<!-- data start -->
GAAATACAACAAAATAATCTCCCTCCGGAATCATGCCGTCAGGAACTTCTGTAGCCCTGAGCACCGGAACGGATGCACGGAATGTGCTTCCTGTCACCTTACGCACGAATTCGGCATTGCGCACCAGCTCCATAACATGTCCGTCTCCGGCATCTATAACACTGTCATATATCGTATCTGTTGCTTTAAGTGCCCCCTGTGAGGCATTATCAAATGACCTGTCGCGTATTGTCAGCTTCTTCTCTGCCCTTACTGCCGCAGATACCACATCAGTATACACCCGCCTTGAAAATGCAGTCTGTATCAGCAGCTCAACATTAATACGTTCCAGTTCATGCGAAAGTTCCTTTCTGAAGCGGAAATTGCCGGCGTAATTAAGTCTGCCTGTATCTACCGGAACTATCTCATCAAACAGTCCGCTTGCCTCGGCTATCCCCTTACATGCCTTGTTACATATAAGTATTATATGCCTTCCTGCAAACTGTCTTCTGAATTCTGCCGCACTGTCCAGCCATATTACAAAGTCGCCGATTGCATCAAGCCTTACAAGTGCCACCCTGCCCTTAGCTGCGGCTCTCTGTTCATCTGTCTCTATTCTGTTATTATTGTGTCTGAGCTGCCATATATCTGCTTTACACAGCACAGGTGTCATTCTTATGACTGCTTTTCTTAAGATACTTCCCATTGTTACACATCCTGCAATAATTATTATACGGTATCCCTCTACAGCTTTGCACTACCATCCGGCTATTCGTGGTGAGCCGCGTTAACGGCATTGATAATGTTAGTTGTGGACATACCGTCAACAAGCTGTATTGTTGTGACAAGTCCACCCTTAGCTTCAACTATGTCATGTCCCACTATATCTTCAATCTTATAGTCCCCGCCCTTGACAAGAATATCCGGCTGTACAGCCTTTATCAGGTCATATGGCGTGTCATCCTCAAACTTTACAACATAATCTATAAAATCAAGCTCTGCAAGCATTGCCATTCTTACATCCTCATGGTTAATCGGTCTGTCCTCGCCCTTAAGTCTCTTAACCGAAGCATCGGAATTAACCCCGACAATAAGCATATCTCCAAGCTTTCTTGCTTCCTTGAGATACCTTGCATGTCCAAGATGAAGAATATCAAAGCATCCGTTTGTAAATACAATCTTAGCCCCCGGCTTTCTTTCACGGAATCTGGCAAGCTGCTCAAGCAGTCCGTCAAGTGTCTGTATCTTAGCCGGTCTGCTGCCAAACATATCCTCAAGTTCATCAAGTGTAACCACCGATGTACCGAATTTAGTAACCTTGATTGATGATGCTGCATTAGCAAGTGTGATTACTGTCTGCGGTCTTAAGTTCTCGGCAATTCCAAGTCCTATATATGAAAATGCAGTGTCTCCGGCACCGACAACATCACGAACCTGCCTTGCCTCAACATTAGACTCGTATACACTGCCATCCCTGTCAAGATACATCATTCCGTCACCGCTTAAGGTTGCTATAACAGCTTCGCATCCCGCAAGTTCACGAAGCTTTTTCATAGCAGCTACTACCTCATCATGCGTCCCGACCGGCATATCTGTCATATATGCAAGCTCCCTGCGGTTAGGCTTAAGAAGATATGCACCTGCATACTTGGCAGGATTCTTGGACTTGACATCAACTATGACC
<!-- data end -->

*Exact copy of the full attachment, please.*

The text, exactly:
GAAATACAACAAAATAATCTCCCTCCGGAATCATGCCGTCAGGAACTTCTGTAGCCCTGAGCACCGGAACGGATGCACGGAATGTGCTTCCTGTCACCTTACGCACGAATTCGGCATTGCGCACCAGCTCCATAACATGTCCGTCTCCGGCATCTATAACACTGTCATATATCGTATCTGTTGCTTTAAGTGCCCCCTGTGAGGCATTATCAAATGACCTGTCGCGTATTGTCAGCTTCTTCTCTGCCCTTACTGCCGCAGATACCACATCAGTATACACCCGCCTTGAAAATGCAGTCTGTATCAGCAGCTCAACATTAATACGTTCCAGTTCATGCGAAAGTTCCTTTCTGAAGCGGAAATTGCCGGCGTAATTAAGTCTGCCTGTATCTACCGGAACTATCTCATCAAACAGTCCGCTTGCCTCGGCTATCCCCTTACATGCCTTGTTACATATAAGTATTATATGCCTTCCTGCAAACTGTCTTCTGAATTCTGCCGCACTGTCCAGCCATATTACAAAGTCGCCGATTGCATCAAGCCTTACAAGTGCCACCCTGCCCTTAGCTGCGGCTCTCTGTTCATCTGTCTCTATTCTGTTATTATTGTGTCTGAGCTGCCATATATCTGCTTTACACAGCACAGGTGTCATTCTTATGACTGCTTTTCTTAAGATACTTCCCATTGTTACACATCCTGCAATAATTATTATACGGTATCCCTCTACAGCTTTGCACTACCATCCGGCTATTCGTGGTGAGCCGCGTTAACGGCATTGATAATGTTAGTTGTGGACATACCGTCAACAAGCTGTATTGTTGTGACAAGTCCACCCTTAGCTTCAACTATGTCATGTCCCACTATATCTTCAATCTTATAGTCCCCGCCCTTGACAAGAATATCCGGCTGTACAGCCTTTATCAGGTCATATGGCGTGTCATCCTCAAACTTTACAACATAATCTATAAAATCAAGCTCTGCAAGCATTGCCATTCTTACATCCTCATGGTTAATCGGTCTGTCCTCGCCCTTAAGTCTCTTAACCGAAGCATCGGAATTAACCCCGACAATAAGCATATCTCCAAGCTTTCTTGCTTCCTTGAGATACCTTGCATGTCCAAGATGAAGAATATCAAAGCATCCGTTTGTAAATACAATCTTAGCCCCCGGCTTTCTTTCACGGAATCTGGCAAGCTGCTCAAGCAGTCCGTCAAGTGTCTGTATCTTAGCCGGTCTGCTGCCAAACATATCCTCAAGTTCATCAAGTGTAACCACCGATGTACCGAATTTAGTAACCTTGATTGATGATGCTGCATTAGCAAGTGTGATTACTGTCTGCGGTCTTAAGTTCTCGGCAATTCCAAGTCCTATATATGAAAATGCAGTGTCTCCGGCACCGACAACATCACGAACCTGCCTTGCCTCAACATTAGACTCGTATACACTGCCATCCCTGTCAAGATACATCATTCCGTCACCGCTTAAGGTTGCTATAACAGCTTCGCATCCCGCAAGTTCACGAAGCTTTTTCATAGCAGCTACTACCTCATCATGCGTCCCGACCGGCATATCTGTCATATATGCAAGCTCCCTGCGGTTAGGCTTAAGAAGATATGCACCTGCATACTTGGCAGGATTCTTGGACTTGACATCAACTATGACC